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Social Work & Civil Rights Movement

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by

Kayla Heath

on 28 September 2015

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Transcript of Social Work & Civil Rights Movement

Whitney M. Young Jr.




He was a U.S. civil rights leader who started the drive for equal opportunity for blacks in U.S. during his 10 years as head of the National Urban League (1961–71),
the world’s largest social-civil rights organization.







Did you know?
"The role of social work within our country’s civil rights movement is exemplified by social work icons like Dorothy I. Height and Whitney M. Young, Jr. Their contributions affected the lives of America’s disenfranchised while, underscoring that the effects of intolerance and discriminatory practices violate the essence of
democratic principles."



Dorothy I. Height
She dedicated her life to fighting for civil rights and women's rights.


She was a leader in addressing the rights of both women and African Americans as the president of the National Council of Negro Women.


"The numerous honors bestowed upon her include the Presidential Medal of Freedom (1994) and the Congressional Gold Medal (2004)."


Never forget.
Dorothy I. Height died at 98 on April 20th, 2010. Let's remember her by crusade for racial justice and gender equality which spanned for more than SIX decades!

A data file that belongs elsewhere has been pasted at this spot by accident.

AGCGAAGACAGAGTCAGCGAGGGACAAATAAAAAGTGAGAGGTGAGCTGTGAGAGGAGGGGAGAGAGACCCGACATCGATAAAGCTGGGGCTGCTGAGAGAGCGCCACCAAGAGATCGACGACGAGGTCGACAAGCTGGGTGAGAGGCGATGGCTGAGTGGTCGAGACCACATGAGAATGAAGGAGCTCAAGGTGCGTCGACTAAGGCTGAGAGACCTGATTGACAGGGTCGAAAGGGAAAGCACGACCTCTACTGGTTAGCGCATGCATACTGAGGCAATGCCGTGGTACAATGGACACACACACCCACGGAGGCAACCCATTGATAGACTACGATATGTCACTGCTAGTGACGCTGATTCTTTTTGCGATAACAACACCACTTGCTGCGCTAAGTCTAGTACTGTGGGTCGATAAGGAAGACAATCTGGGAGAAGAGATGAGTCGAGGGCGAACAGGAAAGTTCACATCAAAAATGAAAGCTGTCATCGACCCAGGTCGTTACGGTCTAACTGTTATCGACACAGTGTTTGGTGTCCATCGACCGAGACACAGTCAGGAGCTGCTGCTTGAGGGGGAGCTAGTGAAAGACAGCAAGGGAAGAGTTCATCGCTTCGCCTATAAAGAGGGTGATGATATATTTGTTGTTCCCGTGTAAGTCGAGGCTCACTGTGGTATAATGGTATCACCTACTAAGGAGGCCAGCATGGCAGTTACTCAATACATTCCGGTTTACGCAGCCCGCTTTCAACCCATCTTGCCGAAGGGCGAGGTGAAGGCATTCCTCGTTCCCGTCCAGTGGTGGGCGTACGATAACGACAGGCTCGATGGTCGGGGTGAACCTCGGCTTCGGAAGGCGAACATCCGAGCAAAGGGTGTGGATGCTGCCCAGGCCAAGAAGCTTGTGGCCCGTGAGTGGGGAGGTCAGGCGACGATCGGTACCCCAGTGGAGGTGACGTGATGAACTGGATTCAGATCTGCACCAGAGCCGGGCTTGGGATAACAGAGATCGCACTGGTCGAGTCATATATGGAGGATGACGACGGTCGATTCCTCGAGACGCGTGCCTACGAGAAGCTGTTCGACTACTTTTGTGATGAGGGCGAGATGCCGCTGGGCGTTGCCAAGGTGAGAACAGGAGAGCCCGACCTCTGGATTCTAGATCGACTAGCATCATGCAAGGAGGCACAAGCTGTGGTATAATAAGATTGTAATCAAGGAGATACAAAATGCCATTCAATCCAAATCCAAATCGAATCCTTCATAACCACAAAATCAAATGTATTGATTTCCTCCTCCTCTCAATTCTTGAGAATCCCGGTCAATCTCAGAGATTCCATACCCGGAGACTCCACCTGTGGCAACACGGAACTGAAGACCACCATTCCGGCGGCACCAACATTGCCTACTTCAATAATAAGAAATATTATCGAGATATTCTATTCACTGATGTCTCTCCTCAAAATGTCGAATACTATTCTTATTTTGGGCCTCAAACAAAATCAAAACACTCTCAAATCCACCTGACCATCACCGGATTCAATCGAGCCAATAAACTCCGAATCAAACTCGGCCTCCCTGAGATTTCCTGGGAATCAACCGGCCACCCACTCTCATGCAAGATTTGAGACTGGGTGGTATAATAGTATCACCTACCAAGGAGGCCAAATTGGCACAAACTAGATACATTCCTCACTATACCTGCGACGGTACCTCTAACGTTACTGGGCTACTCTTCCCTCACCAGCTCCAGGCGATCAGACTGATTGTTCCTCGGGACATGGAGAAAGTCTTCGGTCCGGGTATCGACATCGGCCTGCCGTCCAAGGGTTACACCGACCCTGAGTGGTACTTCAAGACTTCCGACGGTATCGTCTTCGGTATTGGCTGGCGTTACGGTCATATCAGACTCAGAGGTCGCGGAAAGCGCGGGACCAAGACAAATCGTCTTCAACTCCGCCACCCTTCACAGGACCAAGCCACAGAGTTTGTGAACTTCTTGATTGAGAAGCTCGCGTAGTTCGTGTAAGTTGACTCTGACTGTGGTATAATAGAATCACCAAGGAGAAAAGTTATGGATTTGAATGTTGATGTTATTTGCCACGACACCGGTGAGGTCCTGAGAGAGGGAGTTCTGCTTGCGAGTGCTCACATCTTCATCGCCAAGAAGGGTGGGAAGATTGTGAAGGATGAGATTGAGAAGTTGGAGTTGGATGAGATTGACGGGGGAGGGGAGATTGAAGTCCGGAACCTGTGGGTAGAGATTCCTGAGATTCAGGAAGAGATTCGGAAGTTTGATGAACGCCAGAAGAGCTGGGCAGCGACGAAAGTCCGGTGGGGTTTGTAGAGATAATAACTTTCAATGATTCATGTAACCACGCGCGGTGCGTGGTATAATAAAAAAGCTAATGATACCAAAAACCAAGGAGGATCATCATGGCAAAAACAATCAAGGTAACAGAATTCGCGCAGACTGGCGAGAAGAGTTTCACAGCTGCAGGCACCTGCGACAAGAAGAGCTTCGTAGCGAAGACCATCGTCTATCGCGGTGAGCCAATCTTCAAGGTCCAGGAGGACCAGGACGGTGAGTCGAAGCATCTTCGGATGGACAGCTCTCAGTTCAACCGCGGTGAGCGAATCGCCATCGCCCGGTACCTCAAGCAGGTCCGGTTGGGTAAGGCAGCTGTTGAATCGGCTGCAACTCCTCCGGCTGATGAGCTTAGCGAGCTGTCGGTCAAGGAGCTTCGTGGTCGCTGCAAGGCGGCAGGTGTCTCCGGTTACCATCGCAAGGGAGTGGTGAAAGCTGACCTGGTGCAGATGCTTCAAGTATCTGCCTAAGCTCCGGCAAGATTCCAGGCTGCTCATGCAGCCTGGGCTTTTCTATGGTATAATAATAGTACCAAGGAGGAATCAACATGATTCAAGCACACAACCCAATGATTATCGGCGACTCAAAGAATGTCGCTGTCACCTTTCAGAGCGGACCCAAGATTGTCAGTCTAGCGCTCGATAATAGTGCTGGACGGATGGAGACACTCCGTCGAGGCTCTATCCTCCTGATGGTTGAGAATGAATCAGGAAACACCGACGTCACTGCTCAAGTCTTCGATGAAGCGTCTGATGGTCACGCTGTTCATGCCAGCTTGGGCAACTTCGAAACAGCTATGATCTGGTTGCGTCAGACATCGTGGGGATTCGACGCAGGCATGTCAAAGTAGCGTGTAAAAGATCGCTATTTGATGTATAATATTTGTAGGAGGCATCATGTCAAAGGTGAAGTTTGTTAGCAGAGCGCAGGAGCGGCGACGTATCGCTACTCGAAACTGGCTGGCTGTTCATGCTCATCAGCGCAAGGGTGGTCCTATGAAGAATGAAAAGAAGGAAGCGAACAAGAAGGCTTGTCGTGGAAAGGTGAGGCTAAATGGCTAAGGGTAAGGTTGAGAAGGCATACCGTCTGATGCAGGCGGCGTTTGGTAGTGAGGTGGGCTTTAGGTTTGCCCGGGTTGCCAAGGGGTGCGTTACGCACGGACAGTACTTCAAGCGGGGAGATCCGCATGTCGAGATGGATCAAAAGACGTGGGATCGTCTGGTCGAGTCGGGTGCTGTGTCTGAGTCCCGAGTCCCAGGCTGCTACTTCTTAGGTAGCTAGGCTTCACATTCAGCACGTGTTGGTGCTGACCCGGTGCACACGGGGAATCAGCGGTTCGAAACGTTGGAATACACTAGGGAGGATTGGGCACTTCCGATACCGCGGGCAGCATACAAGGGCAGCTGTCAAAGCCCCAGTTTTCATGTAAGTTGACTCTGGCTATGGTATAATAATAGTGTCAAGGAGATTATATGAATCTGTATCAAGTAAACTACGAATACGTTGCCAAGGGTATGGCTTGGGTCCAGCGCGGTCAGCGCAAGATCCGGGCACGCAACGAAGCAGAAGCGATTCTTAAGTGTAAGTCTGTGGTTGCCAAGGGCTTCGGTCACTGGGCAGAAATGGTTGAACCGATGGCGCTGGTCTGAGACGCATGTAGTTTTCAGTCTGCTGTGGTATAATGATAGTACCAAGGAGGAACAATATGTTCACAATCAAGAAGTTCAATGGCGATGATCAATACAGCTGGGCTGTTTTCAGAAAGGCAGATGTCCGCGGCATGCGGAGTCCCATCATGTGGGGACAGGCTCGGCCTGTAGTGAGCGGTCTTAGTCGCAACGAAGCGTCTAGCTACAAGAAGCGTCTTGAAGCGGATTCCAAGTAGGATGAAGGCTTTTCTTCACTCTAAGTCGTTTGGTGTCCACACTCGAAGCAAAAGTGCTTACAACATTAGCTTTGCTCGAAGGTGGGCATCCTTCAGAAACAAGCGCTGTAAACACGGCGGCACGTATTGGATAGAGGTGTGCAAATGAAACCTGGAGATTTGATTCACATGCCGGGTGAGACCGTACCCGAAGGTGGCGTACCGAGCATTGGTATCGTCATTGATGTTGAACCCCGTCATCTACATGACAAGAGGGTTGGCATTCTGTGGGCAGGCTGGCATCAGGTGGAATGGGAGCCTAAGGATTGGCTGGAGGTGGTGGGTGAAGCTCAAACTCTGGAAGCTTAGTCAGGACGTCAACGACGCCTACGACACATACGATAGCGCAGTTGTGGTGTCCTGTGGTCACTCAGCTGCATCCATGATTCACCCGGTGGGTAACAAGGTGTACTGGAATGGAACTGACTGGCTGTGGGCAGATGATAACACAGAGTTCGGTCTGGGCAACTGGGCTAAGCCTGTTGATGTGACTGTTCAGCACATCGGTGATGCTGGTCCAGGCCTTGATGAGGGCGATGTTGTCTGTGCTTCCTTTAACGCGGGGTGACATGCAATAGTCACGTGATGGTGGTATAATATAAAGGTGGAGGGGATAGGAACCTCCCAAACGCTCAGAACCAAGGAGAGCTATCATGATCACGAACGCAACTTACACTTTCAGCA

Where would we be without her?
Her accomplishments
During the civil rights movement, Dorothy Height was the only female among the Big Six, a small group of the movement’s most powerful leaders, including Dr. Martin Luther King.


She was a key figure in the struggles for school desegregation, voting rights, employment opportunities and public accommodations in the 1950s and 1960s.



She was spoken of very highly.
In a statement issued by the White House, President Obama called Ms. Height "the godmother of the Civil Rights Movement and a hero to so many Americans."

She "devoted her life to those struggling for equality . . . witnessing every march and milestone along the way," Obama said..
Social Work & Civil Rights Movement
By Kayla Heath, Keaton Sullivan & Emily Huffer

What else?
"Young was also a forceful advocate for greater government and private-sector efforts to eradicate poverty. His call for a domestic “Marshall Plan,” a 10-point program designed to close the huge social and economic gap separating Black and White Americans, significantly influenced the discussion of the Johnson Administration’s War on Poverty legislation. "






How important was his role in the Civil Rights Movement?
President Johnson awarded Whitney Young the nation’s
highest civilian honor
, the Medal of Freedom, in 1968!
Sources
Dorothy I. Height, founding matriarch of U.S. civil rights movement, dies at 98. (2010, April 21). Retrieved September 22, 2015.

Dorothy I. Height: Visionary Videos: NVLP: African American History. (n.d.). Retrieved September 22, 2015.

Social Work & Civil Rights. (n.d.). Retrieved September 25, 2015.

Whitney M. Young, Jr. | biography - American civil-rights activist. (n.d.). Retrieved September 22, 2015.
Don't forget what our activists have accomplished....
Full transcript